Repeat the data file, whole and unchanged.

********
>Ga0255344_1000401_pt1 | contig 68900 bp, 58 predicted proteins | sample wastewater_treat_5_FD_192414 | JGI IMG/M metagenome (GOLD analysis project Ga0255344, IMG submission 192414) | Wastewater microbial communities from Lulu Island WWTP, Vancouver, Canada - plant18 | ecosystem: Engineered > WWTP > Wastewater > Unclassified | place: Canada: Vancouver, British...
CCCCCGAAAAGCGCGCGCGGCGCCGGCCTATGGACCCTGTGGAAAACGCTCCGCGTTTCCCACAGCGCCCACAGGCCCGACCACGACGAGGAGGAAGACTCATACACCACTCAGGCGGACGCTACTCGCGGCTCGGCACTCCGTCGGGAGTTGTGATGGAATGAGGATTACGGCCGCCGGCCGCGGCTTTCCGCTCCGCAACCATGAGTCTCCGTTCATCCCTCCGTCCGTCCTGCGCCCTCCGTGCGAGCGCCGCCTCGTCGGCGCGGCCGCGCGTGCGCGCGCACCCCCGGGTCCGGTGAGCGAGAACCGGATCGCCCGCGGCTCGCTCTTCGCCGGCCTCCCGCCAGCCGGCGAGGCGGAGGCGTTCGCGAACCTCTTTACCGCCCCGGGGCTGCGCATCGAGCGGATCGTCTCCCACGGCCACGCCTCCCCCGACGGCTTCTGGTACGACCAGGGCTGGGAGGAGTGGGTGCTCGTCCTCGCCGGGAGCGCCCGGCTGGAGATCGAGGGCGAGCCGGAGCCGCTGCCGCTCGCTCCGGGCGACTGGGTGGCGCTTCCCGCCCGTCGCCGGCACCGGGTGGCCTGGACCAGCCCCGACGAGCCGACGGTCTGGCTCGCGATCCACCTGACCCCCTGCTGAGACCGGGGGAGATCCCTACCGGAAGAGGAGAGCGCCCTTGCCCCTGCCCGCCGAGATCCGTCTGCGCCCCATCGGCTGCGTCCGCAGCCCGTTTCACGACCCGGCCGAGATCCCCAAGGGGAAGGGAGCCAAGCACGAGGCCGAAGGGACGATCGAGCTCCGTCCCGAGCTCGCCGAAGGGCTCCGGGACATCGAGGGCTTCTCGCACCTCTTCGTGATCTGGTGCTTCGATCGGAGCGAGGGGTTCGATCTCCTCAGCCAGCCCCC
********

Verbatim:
>Ga0255344_1000401_pt1 | contig 68900 bp, 58 predicted proteins | sample wastewater_treat_5_FD_192414 | JGI IMG/M metagenome (GOLD analysis project Ga0255344, IMG submission 192414) | Wastewater microbial communities from Lulu Island WWTP, Vancouver, Canada - plant18 | ecosystem: Engineered > WWTP > Wastewater > Unclassified | place: Canada: Vancouver, British...
CCCCCGAAAAGCGCGCGCGGCGCCGGCCTATGGACCCTGTGGAAAACGCTCCGCGTTTCCCACAGCGCCCACAGGCCCGACCACGACGAGGAGGAAGACTCATACACCACTCAGGCGGACGCTACTCGCGGCTCGGCACTCCGTCGGGAGTTGTGATGGAATGAGGATTACGGCCGCCGGCCGCGGCTTTCCGCTCCGCAACCATGAGTCTCCGTTCATCCCTCCGTCCGTCCTGCGCCCTCCGTGCGAGCGCCGCCTCGTCGGCGCGGCCGCGCGTGCGCGCGCACCCCCGGGTCCGGTGAGCGAGAACCGGATCGCCCGCGGCTCGCTCTTCGCCGGCCTCCCGCCAGCCGGCGAGGCGGAGGCGTTCGCGAACCTCTTTACCGCCCCGGGGCTGCGCATCGAGCGGATCGTCTCCCACGGCCACGCCTCCCCCGACGGCTTCTGGTACGACCAGGGCTGGGAGGAGTGGGTGCTCGTCCTCGCCGGGAGCGCCCGGCTGGAGATCGAGGGCGAGCCGGAGCCGCTGCCGCTCGCTCCGGGCGACTGGGTGGCGCTTCCCGCCCGTCGCCGGCACCGGGTGGCCTGGACCAGCCCCGACGAGCCGACGGTCTGGCTCGCGATCCACCTGACCCCCTGCTGAGACCGGGGGAGATCCCTACCGGAAGAGGAGAGCGCCCTTGCCCCTGCCCGCCGAGATCCGTCTGCGCCCCATCGGCTGCGTCCGCAGCCCGTTTCACGACCCGGCCGAGATCCCCAAGGGGAAGGGAGCCAAGCACGAGGCCGAAGGGACGATCGAGCTCCGTCCCGAGCTCGCCGAAGGGCTCCGGGACATCGAGGGCTTCTCGCACCTCTTCGTGATCTGGTGCTTCGATCGGAGCGAGGGGTTCGATCTCCTCAGCCAGCCCCC